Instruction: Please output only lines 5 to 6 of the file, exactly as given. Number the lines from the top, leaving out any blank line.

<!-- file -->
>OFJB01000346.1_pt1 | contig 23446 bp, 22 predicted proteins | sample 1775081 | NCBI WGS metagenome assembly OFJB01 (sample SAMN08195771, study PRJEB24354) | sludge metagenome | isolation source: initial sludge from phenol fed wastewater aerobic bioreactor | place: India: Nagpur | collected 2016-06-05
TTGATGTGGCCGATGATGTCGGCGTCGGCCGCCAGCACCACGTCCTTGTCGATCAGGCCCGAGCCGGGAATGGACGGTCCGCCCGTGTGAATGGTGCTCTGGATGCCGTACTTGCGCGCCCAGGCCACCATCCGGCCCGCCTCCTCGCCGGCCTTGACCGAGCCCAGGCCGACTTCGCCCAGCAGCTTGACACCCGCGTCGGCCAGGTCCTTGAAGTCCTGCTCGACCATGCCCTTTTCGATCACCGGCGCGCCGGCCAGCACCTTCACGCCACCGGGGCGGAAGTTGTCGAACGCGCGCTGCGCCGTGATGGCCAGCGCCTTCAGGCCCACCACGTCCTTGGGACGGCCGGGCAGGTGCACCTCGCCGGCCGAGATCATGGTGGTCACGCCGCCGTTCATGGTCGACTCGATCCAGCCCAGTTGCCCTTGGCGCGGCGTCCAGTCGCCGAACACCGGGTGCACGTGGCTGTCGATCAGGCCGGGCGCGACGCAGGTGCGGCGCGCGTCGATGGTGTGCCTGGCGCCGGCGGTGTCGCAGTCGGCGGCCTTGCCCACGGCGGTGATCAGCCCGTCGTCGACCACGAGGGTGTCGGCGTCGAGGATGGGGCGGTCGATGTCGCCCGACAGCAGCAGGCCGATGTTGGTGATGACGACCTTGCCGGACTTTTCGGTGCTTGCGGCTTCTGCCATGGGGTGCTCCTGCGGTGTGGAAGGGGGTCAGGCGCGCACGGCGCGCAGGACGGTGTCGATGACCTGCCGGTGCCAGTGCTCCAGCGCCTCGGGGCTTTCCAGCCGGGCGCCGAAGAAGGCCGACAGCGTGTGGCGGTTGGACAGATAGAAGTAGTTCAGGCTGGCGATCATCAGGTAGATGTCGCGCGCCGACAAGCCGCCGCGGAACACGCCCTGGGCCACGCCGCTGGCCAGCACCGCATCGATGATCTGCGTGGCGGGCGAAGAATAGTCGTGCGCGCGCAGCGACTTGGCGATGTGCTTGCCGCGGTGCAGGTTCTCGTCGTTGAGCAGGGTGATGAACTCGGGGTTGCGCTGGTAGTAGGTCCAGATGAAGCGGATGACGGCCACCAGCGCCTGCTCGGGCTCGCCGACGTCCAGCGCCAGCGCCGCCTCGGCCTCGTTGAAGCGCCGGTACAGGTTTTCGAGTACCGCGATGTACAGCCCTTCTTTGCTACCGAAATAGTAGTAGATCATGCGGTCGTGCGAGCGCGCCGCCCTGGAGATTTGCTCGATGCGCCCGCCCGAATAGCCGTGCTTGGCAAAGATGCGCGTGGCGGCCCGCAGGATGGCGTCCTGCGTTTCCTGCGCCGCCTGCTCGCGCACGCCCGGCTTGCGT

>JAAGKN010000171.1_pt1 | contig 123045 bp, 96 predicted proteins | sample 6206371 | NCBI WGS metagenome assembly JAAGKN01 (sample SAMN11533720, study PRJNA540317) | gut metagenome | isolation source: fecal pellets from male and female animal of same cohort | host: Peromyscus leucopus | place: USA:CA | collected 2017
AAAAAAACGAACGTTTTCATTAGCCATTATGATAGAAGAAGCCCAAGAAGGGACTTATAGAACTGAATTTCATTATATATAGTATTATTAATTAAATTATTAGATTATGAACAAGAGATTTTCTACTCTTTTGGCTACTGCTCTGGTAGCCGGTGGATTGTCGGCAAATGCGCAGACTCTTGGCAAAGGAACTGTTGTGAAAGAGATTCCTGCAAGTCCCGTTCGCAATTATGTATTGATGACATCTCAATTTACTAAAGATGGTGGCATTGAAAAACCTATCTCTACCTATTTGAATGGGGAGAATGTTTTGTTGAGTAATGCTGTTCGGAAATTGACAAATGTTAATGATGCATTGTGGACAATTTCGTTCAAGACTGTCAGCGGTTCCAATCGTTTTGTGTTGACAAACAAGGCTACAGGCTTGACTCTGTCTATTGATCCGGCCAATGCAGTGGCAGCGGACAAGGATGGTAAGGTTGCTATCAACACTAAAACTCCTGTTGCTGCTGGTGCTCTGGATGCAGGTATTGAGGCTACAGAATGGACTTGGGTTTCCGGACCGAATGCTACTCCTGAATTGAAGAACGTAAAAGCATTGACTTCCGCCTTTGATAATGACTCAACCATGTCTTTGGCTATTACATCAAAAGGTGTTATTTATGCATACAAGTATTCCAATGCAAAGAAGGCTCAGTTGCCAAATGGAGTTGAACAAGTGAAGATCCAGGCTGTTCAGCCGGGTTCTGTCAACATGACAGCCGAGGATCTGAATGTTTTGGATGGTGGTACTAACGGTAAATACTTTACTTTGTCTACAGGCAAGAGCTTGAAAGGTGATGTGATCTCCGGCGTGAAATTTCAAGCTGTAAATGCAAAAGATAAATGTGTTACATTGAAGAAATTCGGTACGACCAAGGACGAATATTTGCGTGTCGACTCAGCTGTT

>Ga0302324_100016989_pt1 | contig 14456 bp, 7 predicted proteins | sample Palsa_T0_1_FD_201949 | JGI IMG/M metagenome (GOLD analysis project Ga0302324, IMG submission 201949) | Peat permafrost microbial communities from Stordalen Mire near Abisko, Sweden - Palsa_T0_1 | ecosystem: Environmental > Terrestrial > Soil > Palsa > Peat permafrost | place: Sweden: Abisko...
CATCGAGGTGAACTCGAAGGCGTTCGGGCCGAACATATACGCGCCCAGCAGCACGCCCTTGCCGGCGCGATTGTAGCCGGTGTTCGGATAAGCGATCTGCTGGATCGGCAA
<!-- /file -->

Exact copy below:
>Ga0302324_100016989_pt1 | contig 14456 bp, 7 predicted proteins | sample Palsa_T0_1_FD_201949 | JGI IMG/M metagenome (GOLD analysis project Ga0302324, IMG submission 201949) | Peat permafrost microbial communities from Stordalen Mire near Abisko, Sweden - Palsa_T0_1 | ecosystem: Environmental > Terrestrial > Soil > Palsa > Peat permafrost | place: Sweden: Abisko...
CATCGAGGTGAACTCGAAGGCGTTCGGGCCGAACATATACGCGCCCAGCAGCACGCCCTTGCCGGCGCGATTGTAGCCGGTGTTCGGATAAGCGATCTGCTGGATCGGCAA